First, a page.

The biggest problem with this trackball for me is its size. It’s huge, and requires more space than I have in my work area without some serious rearrangement. Plus it’s so tall, for me it requires the included wrist rest (which means MORE space is needed), otherwise my hand bends at an uncomfortable angle. In my own workspace, my whole arm doesn’t rest on the table, so I struggle to keep my arm up and my wrist aligned properly – after a day at the computer, this gets tiring. Might not be a problem where users have more room to work.**
The wrist support seems like a design afterthought. It attaches by two small plastic prongs and too easily detaches if you lift the mouse. As long as it sits on a desk without moving, it’s fine, but I swap computers and mice in the same space at least once daily, so this was an annoyance because I’m also trying to make sure the ball doesn’t fall out when I move it.
I like using the Kensington, and it’s solidly made, but because I’m not accustomed to it, my work was slower than it is with a mouse. And the process of click-and-drag takes some practice because I have to hold the left mouse button down with my thumb, but my forefinger. I found it almost impossible to work on a complicated graphic in CorelDraw where I needed to move and clone some elements. And for gaming? Okay for some turn-based games, but I found myself flailing around with an RTS.
As much as I wanted to like this, it’s not the device for me. I realize my performance will improve with use and familiarity, but I suspect it’ll be a Kijiji offering soon.
The Logitech Ergo MX trackball mouse was a more successful attempt to fit a trackball to my uses and space.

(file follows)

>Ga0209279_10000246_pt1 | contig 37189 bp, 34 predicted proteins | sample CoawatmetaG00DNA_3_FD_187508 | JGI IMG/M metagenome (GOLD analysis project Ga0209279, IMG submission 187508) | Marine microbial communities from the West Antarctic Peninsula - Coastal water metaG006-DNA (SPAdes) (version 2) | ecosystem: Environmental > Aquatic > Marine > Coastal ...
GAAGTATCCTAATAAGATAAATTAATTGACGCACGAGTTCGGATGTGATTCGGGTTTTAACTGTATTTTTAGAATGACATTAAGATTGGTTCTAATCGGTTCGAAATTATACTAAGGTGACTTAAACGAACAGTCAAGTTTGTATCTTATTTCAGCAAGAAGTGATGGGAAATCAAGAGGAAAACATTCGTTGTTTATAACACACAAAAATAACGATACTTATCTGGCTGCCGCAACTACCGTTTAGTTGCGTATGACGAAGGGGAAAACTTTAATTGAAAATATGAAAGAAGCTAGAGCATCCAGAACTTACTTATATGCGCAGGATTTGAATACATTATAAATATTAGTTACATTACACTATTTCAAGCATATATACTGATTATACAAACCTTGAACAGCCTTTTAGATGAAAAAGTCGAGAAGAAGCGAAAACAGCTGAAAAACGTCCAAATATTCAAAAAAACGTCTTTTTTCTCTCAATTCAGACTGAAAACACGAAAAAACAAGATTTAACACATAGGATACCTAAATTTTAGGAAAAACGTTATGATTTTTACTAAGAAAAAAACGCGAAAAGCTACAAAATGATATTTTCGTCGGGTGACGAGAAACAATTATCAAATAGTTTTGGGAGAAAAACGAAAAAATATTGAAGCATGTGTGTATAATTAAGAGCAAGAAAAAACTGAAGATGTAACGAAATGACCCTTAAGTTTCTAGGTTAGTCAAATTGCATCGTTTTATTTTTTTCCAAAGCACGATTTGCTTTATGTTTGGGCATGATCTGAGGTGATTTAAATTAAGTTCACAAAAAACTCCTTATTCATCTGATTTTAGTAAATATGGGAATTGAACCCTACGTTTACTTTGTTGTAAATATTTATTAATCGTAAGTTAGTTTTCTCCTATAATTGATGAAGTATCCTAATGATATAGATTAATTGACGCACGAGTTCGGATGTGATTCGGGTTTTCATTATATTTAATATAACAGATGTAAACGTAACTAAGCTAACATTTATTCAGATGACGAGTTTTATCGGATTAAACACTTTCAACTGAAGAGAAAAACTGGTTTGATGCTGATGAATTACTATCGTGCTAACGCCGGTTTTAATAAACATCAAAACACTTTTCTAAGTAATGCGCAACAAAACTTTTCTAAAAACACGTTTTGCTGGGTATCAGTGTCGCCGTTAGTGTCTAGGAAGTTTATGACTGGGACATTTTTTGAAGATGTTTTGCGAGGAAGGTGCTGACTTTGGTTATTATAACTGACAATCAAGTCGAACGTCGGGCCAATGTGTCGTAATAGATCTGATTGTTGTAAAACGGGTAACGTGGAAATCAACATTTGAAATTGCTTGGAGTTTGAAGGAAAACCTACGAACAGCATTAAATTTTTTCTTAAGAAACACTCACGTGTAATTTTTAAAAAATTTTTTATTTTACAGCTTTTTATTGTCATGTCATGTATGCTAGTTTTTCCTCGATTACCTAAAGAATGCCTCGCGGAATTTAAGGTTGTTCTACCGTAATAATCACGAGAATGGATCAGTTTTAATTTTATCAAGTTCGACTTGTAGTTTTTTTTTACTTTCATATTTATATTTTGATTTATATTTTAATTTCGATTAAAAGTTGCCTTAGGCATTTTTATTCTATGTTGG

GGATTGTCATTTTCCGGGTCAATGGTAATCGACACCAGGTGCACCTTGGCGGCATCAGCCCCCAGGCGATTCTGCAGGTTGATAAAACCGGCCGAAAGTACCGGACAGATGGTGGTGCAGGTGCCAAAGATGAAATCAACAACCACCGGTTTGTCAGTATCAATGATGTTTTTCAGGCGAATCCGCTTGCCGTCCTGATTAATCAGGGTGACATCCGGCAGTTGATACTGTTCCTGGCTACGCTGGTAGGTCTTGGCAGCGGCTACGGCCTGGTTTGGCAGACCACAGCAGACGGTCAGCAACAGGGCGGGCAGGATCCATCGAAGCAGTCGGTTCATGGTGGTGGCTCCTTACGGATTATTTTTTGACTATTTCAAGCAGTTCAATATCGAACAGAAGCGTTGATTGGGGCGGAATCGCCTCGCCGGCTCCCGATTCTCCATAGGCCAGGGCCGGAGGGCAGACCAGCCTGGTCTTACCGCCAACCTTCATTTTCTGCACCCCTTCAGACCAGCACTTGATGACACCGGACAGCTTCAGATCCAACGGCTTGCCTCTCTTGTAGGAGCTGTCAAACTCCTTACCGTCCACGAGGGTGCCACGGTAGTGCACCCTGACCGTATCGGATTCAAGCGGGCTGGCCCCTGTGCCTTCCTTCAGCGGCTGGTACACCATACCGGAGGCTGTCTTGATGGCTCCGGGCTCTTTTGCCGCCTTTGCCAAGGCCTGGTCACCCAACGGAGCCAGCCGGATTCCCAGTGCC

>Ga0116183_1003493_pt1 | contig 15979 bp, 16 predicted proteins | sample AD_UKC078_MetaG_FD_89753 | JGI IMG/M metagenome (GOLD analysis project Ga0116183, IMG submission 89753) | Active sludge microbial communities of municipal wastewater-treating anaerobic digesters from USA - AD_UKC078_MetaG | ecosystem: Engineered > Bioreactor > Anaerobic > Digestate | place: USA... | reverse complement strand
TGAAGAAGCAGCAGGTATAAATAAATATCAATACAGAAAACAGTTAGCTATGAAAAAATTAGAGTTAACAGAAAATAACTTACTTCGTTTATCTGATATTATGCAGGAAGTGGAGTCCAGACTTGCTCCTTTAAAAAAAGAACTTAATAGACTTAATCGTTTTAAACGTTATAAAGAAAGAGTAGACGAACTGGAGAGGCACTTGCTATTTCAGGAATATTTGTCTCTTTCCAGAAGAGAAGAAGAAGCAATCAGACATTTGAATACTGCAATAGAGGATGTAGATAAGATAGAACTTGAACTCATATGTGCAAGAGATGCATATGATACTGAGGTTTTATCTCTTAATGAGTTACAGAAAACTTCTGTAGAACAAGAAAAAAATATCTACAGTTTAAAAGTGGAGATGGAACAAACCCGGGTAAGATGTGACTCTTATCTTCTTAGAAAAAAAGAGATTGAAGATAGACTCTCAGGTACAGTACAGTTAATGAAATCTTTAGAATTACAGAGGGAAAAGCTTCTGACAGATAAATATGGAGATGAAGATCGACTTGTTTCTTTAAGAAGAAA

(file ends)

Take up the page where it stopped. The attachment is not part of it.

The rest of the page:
It’s a side-mounted thumb-controlled ball and the footprint is much smaller than the Kensington. However, the smaller ball size and my less-coordinated thumb meant I wasn’t as accurate with this device as with the latter. That improved with use, however. This model is the next generation from the venerable 570 trackball that is still available (the balls are interchangeable).
Unlike the Kensington, the ball is held in a small socket that prevents it from falling out. You need to insert a pencil underneath to push it out for cleaning (trackballs and their all sensors require regular cleaning, somewhat more often than mice do).
The Ergo has a metal plate underneath that can be flipped to change the angle from 0 to 20 degrees (no in-between settings, though). The Best Buy version comes with a second base platform that will extend that to 30 degrees (see next photo), but also raises the height of the mouse. After some experimentation, I found the standard 20 degree setting worked best most of the time, but I did use the platform often enough I was glad to have it.
With the thumb ball, my tendency was to keep my thumb raised, rather than resting on the ball. This was exacerbated at 30 degrees and proved uncomfortable and tiring after a short while. I have to learn to rest my thumb on the ball.
There’s a lot to like in this mouse. First is the “accuracy” button right above the thumb position. It severely reduces the cursor movement, making it easier to precisely position it, albeit more slowly. There are no DPI settings, but you can reduce the pointer speed in the Options software, as well as set the sensitivity of the precision button (and there’s a whole basket of “gesture” features you can use instead of the precision feature, but I’ll leave that for you to discover).
It has a nice scroll wheel with a good feel, and even accepts sideways motion. That gives it two more “buttons” you can customize. Be forewarned: the travel distance on the wheel for the sideways button activation is small and I found myself pushing down on the scroll wheel instead of sideways rather often. I got these buttons to work on many of the choices in the application list (like volume up/down or open the documents folder), but not as the default scroll left or right function.
It can connect via USB dongle or Bluetooth. You can even connect it to two devices simultaneously and switch between them with a button just below the wheel.
Logitech’s quality is evident everywhere in the design and build, with the exception of the dongle – there is no holding place for it on the mouse, as with every other one I tried. A serious oversight that make it less portable than I had hoped (you can buy third-party carrying cases for it, but that adds to the cost of an already expensive mouse).